Kenya now has the 12th costliest fuel in Africa following the recent price review that increased pump charges by up to Ksh21.32 per litre.
A litre of diesel jumped by Ksh21.32 to Ksh200.99 ($1.37) in Nairobi while that of super petrol rose by Ksh16.96 to Ksh211.64 ($1.4) in the wake of high taxes and a sharply falling shilling.
A comparison of fuel prices across Africa shows that Kenya only trails the Central African Republic (CAR), Malawi, Zimbabwe, Sierra Leone, and seven other countries in terms of the most expensive fuel.
Kenya doubled Value Added Tax (VAT) on fuel to 16 percent from July 1 this year, which coupled with the free-falling local currency, continued rally in global prices of refined fuel, and scrapping of stabilisation scheme have combined to send pump prices to record highs.
Energy Cabinet Secretary Davies Chirchir last week warned of painful days ahead at the pump further dashing hopes for millions of consumers already pushed to the brink by the soaring cost of living.
“We are dealing with several governments and the suppliers of these products. We are likely to be going to even harder times,” Mr Chirchir told lawmakers last week.
CAR has the most expensive diesel in Africa at Ksh320.49 ($2.2) per litre followed by Zimbabwe at Ksh256.39 ($1.76). In Blantyre, the capital city of Malawi, a litre of diesel is going for Ksh253.48 ($1.74) with Seychelles the fifth most expensive at Ksh247.65 ($1.7) per litre.
Pump prices for super petrol are highest in CAR at Ksh260.67 ($1.79) per litre followed by Seychelles where a litre is retailing at Ksh247.65 ($1.7). A litre of super petrol is retailing at Ksh240.37 ($1.65) in Zimbabwe and Ksh233 ($1.6) per litre in Dakar, Senegal.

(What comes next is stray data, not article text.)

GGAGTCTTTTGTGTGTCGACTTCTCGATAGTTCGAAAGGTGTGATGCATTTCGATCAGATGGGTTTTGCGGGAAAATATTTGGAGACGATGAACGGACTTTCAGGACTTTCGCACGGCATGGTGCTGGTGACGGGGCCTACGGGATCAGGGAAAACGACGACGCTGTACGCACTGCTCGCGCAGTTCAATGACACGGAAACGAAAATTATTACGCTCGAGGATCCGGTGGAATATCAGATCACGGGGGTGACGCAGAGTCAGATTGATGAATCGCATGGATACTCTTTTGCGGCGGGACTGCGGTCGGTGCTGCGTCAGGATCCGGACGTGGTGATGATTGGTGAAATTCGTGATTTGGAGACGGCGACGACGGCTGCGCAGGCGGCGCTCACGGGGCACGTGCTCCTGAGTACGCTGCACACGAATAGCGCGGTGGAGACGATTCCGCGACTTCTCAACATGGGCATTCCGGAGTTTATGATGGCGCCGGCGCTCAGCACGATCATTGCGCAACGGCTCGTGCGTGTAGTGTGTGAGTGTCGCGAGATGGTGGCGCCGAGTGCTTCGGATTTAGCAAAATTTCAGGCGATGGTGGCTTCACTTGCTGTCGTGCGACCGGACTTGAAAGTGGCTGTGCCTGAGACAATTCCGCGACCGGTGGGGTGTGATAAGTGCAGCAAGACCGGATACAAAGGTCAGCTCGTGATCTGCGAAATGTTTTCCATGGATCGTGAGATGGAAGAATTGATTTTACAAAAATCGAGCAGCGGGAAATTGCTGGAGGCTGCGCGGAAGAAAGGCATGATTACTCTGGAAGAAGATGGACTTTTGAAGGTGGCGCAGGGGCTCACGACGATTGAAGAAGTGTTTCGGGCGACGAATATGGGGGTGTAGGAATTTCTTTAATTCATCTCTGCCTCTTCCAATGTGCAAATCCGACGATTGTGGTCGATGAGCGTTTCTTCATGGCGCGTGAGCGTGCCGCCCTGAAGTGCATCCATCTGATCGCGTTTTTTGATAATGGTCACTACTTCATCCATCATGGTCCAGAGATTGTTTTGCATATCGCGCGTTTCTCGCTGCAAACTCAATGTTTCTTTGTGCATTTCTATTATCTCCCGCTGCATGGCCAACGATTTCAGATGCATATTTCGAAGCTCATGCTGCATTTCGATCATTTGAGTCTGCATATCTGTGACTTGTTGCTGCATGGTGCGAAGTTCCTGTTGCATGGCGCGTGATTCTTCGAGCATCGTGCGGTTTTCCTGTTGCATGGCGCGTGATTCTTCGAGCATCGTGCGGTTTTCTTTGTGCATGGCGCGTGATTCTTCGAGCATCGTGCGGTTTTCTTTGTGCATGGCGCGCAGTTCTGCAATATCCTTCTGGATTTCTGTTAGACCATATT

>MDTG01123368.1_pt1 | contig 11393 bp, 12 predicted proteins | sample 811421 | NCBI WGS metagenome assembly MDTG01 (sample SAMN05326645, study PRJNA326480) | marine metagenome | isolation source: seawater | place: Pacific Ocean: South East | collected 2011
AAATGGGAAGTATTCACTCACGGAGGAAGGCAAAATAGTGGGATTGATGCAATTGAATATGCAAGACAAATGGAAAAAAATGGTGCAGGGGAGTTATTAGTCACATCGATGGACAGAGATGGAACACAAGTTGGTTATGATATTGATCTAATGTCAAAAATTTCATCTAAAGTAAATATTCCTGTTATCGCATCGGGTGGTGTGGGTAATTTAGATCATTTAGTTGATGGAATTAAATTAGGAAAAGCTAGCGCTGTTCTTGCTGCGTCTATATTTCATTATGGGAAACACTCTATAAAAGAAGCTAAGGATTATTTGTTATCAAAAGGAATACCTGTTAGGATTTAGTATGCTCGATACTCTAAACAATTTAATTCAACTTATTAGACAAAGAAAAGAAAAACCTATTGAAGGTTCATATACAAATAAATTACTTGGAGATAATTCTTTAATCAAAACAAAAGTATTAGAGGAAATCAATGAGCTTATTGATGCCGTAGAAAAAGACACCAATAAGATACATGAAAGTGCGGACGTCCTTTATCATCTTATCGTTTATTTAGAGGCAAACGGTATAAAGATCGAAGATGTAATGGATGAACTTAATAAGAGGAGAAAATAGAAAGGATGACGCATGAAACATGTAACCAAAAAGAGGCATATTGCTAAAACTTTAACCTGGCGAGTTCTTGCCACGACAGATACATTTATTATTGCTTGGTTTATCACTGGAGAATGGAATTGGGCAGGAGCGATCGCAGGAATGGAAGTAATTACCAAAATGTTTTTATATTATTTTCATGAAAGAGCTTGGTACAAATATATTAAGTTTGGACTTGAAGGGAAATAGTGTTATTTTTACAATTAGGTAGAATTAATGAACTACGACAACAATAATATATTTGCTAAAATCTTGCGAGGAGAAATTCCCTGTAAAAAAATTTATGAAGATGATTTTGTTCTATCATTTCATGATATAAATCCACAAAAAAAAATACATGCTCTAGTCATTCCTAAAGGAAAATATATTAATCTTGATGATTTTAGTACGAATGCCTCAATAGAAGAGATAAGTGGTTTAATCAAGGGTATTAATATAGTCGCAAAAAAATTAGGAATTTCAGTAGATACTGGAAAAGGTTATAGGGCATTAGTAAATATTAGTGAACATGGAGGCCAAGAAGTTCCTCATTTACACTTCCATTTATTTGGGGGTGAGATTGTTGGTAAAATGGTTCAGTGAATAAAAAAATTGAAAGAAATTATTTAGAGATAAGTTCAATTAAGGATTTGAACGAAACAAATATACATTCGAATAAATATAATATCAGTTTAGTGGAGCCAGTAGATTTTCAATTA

The shilling plunged to 148.98 units to the dollar in the latest exchange rate used to set the pump prices compared to 123.88 units a year ago, while crude prices— a key determinant of refined fuel prices— have been rising in recent months. Record-high pump prices in Kenya have prompted some Kenyans at the border towns to cross over into Tanzania in search of cheaper fuel.
In Tanzania, a litre of diesel is retailing at Ksh189.38 ($1.3) while that of super petrol is going for Ksh186.47 ($1.28). In Rwanda, diesel and super petrol are going for Ksh180.64 ($1.24) and Ksh198 ($1.36) respectively.
Kenya tied with Uganda in the cost of diesel with a litre going for Ksh203 ($1.4), despite the neighbouring country importing its fuel through the Port of Mombasa.
Taxes and levies account for Ksh79.31 ($0.54) in every litre of super, followed by Ksh67.35 ($0.46) for a litre of diesel— the most used fuel in the Kenyan economy.
The Treasury has over the years resisted attempts to reduce taxation on fuel while Parliament has also failed to adopt recommendations by one of its committees to cut VAT on petroleum products to four percent and reduce petroleum development levy from Ksh5.40 to Ksh2.50 per litre.